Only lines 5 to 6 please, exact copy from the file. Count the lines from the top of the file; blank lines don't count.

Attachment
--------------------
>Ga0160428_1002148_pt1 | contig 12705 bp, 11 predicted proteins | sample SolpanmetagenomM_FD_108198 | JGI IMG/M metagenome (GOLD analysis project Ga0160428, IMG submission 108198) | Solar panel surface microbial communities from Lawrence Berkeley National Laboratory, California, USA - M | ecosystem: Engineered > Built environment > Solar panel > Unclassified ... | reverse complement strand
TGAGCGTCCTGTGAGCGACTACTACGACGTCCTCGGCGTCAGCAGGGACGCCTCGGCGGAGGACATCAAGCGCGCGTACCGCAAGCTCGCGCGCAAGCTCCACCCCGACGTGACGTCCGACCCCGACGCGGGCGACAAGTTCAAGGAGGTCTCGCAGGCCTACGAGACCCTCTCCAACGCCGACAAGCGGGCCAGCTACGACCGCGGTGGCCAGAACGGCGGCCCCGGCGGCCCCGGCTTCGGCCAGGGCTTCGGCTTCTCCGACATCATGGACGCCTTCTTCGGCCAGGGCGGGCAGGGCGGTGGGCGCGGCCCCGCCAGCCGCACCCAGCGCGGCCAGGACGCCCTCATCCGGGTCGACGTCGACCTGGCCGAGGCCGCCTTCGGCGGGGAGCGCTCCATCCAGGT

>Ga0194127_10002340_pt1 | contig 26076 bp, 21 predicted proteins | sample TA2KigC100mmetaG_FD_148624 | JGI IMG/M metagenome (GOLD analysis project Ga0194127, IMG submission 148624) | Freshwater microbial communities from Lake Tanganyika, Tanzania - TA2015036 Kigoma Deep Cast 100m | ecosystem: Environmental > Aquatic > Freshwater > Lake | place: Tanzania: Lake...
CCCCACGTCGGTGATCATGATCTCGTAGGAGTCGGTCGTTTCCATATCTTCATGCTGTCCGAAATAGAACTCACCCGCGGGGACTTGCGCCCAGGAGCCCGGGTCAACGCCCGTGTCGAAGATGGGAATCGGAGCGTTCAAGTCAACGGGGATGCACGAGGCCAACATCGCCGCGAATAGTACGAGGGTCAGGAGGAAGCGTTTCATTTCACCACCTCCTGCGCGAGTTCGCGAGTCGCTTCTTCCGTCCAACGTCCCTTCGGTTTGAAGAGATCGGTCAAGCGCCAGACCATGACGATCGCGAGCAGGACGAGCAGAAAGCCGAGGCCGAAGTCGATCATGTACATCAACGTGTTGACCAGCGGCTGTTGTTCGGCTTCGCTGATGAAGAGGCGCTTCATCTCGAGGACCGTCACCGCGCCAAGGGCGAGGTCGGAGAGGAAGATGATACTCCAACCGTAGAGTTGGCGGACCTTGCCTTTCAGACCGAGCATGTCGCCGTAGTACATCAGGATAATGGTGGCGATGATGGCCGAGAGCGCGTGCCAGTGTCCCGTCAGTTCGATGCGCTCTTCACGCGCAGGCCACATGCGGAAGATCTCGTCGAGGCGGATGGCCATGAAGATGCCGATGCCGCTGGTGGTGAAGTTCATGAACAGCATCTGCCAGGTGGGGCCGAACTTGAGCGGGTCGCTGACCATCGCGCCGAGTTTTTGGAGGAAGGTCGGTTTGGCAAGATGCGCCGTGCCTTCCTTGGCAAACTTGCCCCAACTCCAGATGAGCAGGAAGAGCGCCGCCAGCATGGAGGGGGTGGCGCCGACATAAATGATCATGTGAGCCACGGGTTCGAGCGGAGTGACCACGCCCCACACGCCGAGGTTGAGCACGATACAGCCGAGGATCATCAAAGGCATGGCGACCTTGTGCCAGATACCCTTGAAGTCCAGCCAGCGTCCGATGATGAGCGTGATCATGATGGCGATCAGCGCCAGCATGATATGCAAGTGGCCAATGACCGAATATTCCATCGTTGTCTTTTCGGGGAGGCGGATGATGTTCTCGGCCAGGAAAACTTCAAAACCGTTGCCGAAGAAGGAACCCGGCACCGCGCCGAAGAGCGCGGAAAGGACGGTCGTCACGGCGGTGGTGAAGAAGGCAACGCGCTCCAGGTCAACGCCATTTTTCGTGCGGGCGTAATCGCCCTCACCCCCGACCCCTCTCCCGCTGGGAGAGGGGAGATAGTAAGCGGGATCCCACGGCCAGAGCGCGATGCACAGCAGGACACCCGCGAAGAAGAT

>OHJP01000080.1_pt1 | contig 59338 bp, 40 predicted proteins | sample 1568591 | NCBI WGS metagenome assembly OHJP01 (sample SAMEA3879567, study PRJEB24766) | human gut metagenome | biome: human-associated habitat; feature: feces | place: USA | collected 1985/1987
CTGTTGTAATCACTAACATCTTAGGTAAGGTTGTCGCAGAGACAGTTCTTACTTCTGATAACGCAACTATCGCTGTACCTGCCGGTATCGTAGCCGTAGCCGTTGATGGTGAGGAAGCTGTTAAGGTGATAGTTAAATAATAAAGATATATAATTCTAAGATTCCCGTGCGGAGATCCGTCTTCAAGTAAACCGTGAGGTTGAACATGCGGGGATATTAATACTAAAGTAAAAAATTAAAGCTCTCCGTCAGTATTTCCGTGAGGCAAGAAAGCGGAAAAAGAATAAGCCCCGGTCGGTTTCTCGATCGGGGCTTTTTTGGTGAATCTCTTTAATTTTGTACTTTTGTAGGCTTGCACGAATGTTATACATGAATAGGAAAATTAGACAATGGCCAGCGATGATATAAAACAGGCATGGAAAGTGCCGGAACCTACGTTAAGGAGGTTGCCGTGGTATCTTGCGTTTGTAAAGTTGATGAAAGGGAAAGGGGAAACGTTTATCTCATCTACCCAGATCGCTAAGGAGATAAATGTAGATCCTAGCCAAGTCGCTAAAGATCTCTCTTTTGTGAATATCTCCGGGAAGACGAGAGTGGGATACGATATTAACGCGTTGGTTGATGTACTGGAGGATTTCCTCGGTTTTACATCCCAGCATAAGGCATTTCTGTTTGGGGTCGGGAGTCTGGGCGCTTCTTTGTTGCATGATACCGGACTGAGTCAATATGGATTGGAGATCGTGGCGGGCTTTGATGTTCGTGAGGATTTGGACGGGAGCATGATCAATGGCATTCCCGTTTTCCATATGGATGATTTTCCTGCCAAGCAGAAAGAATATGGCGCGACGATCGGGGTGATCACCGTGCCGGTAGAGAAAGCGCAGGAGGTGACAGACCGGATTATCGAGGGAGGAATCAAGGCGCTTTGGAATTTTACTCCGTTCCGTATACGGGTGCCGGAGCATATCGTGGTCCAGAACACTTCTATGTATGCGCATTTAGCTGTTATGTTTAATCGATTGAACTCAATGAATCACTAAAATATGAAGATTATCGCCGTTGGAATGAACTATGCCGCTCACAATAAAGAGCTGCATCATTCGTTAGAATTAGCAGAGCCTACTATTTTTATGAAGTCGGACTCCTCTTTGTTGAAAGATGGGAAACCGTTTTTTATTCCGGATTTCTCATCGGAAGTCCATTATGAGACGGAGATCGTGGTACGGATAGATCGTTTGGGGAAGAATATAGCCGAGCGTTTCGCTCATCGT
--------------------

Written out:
>OHJP01000080.1_pt1 | contig 59338 bp, 40 predicted proteins | sample 1568591 | NCBI WGS metagenome assembly OHJP01 (sample SAMEA3879567, study PRJEB24766) | human gut metagenome | biome: human-associated habitat; feature: feces | place: USA | collected 1985/1987
CTGTTGTAATCACTAACATCTTAGGTAAGGTTGTCGCAGAGACAGTTCTTACTTCTGATAACGCAACTATCGCTGTACCTGCCGGTATCGTAGCCGTAGCCGTTGATGGTGAGGAAGCTGTTAAGGTGATAGTTAAATAATAAAGATATATAATTCTAAGATTCCCGTGCGGAGATCCGTCTTCAAGTAAACCGTGAGGTTGAACATGCGGGGATATTAATACTAAAGTAAAAAATTAAAGCTCTCCGTCAGTATTTCCGTGAGGCAAGAAAGCGGAAAAAGAATAAGCCCCGGTCGGTTTCTCGATCGGGGCTTTTTTGGTGAATCTCTTTAATTTTGTACTTTTGTAGGCTTGCACGAATGTTATACATGAATAGGAAAATTAGACAATGGCCAGCGATGATATAAAACAGGCATGGAAAGTGCCGGAACCTACGTTAAGGAGGTTGCCGTGGTATCTTGCGTTTGTAAAGTTGATGAAAGGGAAAGGGGAAACGTTTATCTCATCTACCCAGATCGCTAAGGAGATAAATGTAGATCCTAGCCAAGTCGCTAAAGATCTCTCTTTTGTGAATATCTCCGGGAAGACGAGAGTGGGATACGATATTAACGCGTTGGTTGATGTACTGGAGGATTTCCTCGGTTTTACATCCCAGCATAAGGCATTTCTGTTTGGGGTCGGGAGTCTGGGCGCTTCTTTGTTGCATGATACCGGACTGAGTCAATATGGATTGGAGATCGTGGCGGGCTTTGATGTTCGTGAGGATTTGGACGGGAGCATGATCAATGGCATTCCCGTTTTCCATATGGATGATTTTCCTGCCAAGCAGAAAGAATATGGCGCGACGATCGGGGTGATCACCGTGCCGGTAGAGAAAGCGCAGGAGGTGACAGACCGGATTATCGAGGGAGGAATCAAGGCGCTTTGGAATTTTACTCCGTTCCGTATACGGGTGCCGGAGCATATCGTGGTCCAGAACACTTCTATGTATGCGCATTTAGCTGTTATGTTTAATCGATTGAACTCAATGAATCACTAAAATATGAAGATTATCGCCGTTGGAATGAACTATGCCGCTCACAATAAAGAGCTGCATCATTCGTTAGAATTAGCAGAGCCTACTATTTTTATGAAGTCGGACTCCTCTTTGTTGAAAGATGGGAAACCGTTTTTTATTCCGGATTTCTCATCGGAAGTCCATTATGAGACGGAGATCGTGGTACGGATAGATCGTTTGGGGAAGAATATAGCCGAGCGTTTCGCTCATCGT